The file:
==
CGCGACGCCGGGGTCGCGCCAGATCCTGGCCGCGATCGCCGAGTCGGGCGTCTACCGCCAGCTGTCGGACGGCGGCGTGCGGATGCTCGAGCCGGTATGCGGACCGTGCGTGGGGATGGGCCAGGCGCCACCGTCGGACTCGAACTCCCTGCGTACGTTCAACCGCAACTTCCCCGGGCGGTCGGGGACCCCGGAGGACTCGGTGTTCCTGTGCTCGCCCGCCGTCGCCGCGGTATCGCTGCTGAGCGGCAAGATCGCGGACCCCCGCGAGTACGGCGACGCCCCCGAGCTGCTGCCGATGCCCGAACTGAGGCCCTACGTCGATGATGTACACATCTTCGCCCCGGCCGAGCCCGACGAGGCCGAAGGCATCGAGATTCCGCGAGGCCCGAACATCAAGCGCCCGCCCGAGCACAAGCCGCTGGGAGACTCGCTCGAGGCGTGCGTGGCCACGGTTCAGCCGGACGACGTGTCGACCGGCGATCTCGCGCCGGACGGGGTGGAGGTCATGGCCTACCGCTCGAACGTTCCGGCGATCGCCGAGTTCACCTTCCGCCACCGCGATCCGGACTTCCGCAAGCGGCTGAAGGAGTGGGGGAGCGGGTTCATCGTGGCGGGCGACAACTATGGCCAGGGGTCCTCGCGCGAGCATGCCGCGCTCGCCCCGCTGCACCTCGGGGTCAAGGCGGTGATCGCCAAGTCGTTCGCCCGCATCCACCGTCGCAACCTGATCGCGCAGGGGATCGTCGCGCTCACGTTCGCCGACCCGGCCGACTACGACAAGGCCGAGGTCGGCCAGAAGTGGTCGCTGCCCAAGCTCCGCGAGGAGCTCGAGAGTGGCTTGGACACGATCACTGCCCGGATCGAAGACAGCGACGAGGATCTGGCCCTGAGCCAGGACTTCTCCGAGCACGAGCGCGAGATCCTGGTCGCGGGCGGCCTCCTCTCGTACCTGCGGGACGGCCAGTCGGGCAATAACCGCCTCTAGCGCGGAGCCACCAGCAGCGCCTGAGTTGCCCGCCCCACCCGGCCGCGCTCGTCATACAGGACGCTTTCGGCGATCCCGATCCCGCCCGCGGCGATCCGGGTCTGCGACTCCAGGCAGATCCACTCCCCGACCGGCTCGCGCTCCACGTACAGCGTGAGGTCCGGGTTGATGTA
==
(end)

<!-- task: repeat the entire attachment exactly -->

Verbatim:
CGCGACGCCGGGGTCGCGCCAGATCCTGGCCGCGATCGCCGAGTCGGGCGTCTACCGCCAGCTGTCGGACGGCGGCGTGCGGATGCTCGAGCCGGTATGCGGACCGTGCGTGGGGATGGGCCAGGCGCCACCGTCGGACTCGAACTCCCTGCGTACGTTCAACCGCAACTTCCCCGGGCGGTCGGGGACCCCGGAGGACTCGGTGTTCCTGTGCTCGCCCGCCGTCGCCGCGGTATCGCTGCTGAGCGGCAAGATCGCGGACCCCCGCGAGTACGGCGACGCCCCCGAGCTGCTGCCGATGCCCGAACTGAGGCCCTACGTCGATGATGTACACATCTTCGCCCCGGCCGAGCCCGACGAGGCCGAAGGCATCGAGATTCCGCGAGGCCCGAACATCAAGCGCCCGCCCGAGCACAAGCCGCTGGGAGACTCGCTCGAGGCGTGCGTGGCCACGGTTCAGCCGGACGACGTGTCGACCGGCGATCTCGCGCCGGACGGGGTGGAGGTCATGGCCTACCGCTCGAACGTTCCGGCGATCGCCGAGTTCACCTTCCGCCACCGCGATCCGGACTTCCGCAAGCGGCTGAAGGAGTGGGGGAGCGGGTTCATCGTGGCGGGCGACAACTATGGCCAGGGGTCCTCGCGCGAGCATGCCGCGCTCGCCCCGCTGCACCTCGGGGTCAAGGCGGTGATCGCCAAGTCGTTCGCCCGCATCCACCGTCGCAACCTGATCGCGCAGGGGATCGTCGCGCTCACGTTCGCCGACCCGGCCGACTACGACAAGGCCGAGGTCGGCCAGAAGTGGTCGCTGCCCAAGCTCCGCGAGGAGCTCGAGAGTGGCTTGGACACGATCACTGCCCGGATCGAAGACAGCGACGAGGATCTGGCCCTGAGCCAGGACTTCTCCGAGCACGAGCGCGAGATCCTGGTCGCGGGCGGCCTCCTCTCGTACCTGCGGGACGGCCAGTCGGGCAATAACCGCCTCTAGCGCGGAGCCACCAGCAGCGCCTGAGTTGCCCGCCCCACCCGGCCGCGCTCGTCATACAGGACGCTTTCGGCGATCCCGATCCCGCCCGCGGCGATCCGGGTCTGCGACTCCAGGCAGATCCACTCCCCGACCGGCTCGCGCTCCACGTACAGCGTGAGGTCCGGGTTGATGTA